There are a plethora of Website Analytics tools available to choose from! Some are free and others will cost you money. The decision of which tool to use is yours and yours alone. We use Google Analytics as our primary data gathering and analysis tool. But that is us (The fact that it is free is secondary). You may choose another platform.

Once you have chosen the tool you are going to use, you will need to set it up. The process is relatively the same with each product:

  • Sign up
  • Grab your Tracking Code
  • Insert Tracking Code into your website
  • Verify that Tracking Code is installed correctly!
  • Wait for Results to roll in
  • Scratch head – What does this all mean?

Sign up

The signup process are all pretty simple and straightforward (Duh, who would make a hard sign up process?).

Google Analytics Signup Screen

Grab Your Tracking Code & Insert it into Your Website

This is easier then you would first assume. Don’t let all the “code” scare you. In most cases you are simply taking a code snippet and inserting it in a predetermined location in your website. These days, the bulk of  Website analytics vendors are using JavaScript (for better or for worse) to connect your site to their analytics platform.

Back to Google Analytics….. Here is an example of a standard tracking code snippet used by Google.

Sample GA Tracking Code

Oh dear! What is all that about? Well, if you really want to know, check out the Google Analytics Code information page. Otherwise, have faith that the developers of the Analytics program you are about to use know what they are doing!

This tracking code snippet should be included in your site’s pages so that it appears at the bottom of the page’s HTML (or generated-HTML) structure, before the closing <body> tag.

Verify that Tracking Code is installed correctly!

So you have installed your JavaScript code snippet. How do you know it’s working? Well, you can be sure that it is working if you start getting data. But, how do you know that your Web Analytics program is tracking all of the pages you want to have tracked? Duh! Good question. Imagine if you have implemented the code, but it is only tracking part of the activity on your website? You are dead in the water before you get started.

Things get a bit more complicated as no 2 websites are identical (in form or platform). For example, we use WordPress for all of our sites (exclusively). Adding tracking snippets is very easy as there is no coding to do at all. Just implement a nifty WordPress Plugin and paste your tracking code in. Presto!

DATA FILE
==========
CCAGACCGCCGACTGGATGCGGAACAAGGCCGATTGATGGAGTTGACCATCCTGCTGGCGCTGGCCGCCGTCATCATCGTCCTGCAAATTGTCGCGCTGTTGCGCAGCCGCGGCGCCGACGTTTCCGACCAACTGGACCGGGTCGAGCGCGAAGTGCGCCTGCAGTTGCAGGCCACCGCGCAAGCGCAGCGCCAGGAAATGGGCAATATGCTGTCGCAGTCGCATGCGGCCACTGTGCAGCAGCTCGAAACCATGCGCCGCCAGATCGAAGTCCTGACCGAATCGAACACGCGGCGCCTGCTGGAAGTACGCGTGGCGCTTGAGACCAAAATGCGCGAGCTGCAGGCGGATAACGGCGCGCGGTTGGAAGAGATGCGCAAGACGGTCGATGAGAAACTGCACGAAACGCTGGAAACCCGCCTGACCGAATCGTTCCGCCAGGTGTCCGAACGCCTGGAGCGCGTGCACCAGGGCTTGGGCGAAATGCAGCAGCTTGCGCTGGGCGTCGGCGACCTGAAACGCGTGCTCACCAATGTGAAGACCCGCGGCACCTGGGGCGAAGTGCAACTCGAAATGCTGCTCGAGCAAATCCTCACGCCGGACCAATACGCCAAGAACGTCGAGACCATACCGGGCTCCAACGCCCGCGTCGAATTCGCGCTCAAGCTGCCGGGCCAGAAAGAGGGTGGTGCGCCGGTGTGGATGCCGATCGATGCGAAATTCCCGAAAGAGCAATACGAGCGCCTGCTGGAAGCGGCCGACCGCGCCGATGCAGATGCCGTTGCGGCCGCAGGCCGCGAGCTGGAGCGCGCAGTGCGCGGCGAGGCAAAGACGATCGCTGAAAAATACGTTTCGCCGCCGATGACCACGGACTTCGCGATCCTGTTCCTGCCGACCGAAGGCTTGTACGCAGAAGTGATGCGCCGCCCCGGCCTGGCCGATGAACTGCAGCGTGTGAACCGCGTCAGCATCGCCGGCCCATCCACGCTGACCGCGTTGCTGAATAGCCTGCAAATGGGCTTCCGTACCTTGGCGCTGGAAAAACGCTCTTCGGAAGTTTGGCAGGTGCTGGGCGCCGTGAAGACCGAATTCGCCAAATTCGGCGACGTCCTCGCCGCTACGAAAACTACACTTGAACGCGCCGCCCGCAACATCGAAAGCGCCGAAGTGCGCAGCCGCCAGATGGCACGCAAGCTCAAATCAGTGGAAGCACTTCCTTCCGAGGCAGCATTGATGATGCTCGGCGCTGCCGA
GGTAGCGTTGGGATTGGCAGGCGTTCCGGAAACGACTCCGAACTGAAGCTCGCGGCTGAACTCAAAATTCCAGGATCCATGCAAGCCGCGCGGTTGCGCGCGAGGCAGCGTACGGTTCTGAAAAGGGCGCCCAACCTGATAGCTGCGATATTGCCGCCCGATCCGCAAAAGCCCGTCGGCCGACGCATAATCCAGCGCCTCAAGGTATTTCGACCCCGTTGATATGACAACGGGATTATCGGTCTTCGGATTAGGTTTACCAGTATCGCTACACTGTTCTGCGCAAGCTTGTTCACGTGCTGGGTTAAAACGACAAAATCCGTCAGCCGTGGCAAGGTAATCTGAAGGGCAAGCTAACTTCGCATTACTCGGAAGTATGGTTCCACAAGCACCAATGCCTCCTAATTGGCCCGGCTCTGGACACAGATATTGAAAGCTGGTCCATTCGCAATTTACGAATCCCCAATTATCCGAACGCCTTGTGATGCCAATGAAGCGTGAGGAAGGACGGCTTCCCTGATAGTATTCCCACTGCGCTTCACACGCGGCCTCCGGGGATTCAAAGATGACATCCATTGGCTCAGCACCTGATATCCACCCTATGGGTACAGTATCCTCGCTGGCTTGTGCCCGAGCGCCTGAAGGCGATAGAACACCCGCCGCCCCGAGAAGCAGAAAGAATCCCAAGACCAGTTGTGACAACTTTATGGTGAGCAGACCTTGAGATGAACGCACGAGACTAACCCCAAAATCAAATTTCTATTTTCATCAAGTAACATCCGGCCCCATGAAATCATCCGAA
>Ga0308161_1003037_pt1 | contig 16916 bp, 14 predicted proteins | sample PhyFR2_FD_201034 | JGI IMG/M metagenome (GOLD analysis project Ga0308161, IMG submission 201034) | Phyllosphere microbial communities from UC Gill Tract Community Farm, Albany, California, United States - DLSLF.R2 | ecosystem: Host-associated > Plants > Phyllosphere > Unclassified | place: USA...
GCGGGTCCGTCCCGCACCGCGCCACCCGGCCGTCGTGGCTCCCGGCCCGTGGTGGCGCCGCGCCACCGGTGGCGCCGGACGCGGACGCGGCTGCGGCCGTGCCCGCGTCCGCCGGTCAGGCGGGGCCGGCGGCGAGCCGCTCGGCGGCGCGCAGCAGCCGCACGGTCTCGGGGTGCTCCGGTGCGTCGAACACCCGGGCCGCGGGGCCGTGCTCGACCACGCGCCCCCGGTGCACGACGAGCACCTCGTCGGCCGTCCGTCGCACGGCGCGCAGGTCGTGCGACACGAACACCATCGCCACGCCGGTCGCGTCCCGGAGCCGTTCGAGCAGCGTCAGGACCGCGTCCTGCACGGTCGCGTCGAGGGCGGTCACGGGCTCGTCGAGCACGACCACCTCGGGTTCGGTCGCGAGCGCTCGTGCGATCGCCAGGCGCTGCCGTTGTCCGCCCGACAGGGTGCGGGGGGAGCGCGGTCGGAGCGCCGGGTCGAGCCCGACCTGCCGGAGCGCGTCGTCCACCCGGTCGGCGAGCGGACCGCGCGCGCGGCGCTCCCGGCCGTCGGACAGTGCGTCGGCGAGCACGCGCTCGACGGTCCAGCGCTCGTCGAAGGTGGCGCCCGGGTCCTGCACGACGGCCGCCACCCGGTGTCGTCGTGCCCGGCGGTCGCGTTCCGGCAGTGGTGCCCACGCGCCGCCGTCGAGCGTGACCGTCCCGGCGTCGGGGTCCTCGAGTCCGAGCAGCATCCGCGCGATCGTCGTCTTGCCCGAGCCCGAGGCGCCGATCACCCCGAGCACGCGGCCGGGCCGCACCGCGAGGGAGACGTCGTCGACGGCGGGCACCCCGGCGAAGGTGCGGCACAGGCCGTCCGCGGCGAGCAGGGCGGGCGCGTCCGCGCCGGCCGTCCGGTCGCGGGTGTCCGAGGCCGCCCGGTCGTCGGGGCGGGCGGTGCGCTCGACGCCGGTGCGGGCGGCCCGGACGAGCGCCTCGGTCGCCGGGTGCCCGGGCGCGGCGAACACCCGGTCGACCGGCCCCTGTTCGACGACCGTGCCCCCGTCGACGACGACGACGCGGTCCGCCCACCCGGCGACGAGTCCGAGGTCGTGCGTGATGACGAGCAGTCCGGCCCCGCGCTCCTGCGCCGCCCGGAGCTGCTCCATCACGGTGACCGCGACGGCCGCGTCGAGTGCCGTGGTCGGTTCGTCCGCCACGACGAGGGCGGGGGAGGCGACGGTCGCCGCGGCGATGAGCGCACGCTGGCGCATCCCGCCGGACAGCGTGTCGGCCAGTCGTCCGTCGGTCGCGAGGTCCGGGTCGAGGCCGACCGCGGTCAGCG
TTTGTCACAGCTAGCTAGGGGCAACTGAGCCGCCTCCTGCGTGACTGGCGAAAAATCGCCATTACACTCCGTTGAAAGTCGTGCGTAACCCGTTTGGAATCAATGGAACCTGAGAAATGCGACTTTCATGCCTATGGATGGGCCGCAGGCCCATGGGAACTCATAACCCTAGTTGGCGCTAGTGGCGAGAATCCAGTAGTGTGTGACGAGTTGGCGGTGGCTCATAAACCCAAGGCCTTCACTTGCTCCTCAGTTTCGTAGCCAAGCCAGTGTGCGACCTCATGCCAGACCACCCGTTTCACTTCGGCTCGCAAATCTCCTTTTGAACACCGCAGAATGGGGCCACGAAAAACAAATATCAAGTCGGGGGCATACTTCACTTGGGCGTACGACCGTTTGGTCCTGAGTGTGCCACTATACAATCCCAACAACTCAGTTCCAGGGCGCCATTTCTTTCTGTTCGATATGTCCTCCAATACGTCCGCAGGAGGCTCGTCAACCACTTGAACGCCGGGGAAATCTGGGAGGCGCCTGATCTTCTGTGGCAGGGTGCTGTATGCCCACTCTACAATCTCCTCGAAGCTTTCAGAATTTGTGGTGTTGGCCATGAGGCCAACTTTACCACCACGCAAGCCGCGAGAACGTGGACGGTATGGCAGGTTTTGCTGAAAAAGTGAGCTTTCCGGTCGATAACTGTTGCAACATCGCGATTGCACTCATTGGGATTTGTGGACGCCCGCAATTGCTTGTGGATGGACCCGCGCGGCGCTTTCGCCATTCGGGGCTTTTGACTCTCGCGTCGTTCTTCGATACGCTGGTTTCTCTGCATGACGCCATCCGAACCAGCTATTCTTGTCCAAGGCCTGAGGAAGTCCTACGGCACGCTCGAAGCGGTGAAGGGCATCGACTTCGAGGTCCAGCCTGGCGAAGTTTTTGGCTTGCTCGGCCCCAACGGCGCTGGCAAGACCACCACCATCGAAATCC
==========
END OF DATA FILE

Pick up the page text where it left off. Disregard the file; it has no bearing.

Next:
Where and how to implement your code is heavily dependent on what platform you use. Don’t mess with this if you don’t know what you are doing. As soon as you get into Content Management Systems and complex URL structures, you better be very sure as to what you are doing. This is probably a good juncture to ask  your Webmaster to handle the implementation for you.

Wait for Results to roll in

Some vendors provide instantaneous data. Others do not. For example, Woopra collects and processes data instantaneously. This can be very useful if you need to make split second decisions and cannot wait overnight for the site statistics to roll up (IE Google Analytics). Example: an eCommerce site with lots of products and/or promotions.

Scratch head – What does this all mean?

If your website has been around for a while, I will assume that you already have traffic. This being the case, you will have reams of data looking at you straight in the face. What does it all mean? My advice is to to not get overwhelmed. Website Analytics software vendors are in a heated battle to outdo one another. This translates to what I mentioned previously (reams of data). Sadly not everything you see will be useful to you or your business. The trick is understanding what is important and what is not. There is no use falling in love with a set of data that is meaningless. Not to worry, I will address data analysis (cutting through the BS) in future posts.

Sidenote: This may be obvious… But make sure that you filter out traffic from yourself (your company?) (and perhaps your competitors….) as it is really meaningless in terms of getting an accurate view of who is coming to your website and the associated interactions. This actually reminds me of a funny story about a friend of mine who was so very excited about all the traffic his website was getting. I had to reveal the truth about what a narcissist he was as 70% of his traffic came from…. himself. What a blow to his self-esteem!

NB: Always keep in mind that the data that is captured by most vendors is on their servers.

Is your anaytics code installed property – and do you know what to measure?

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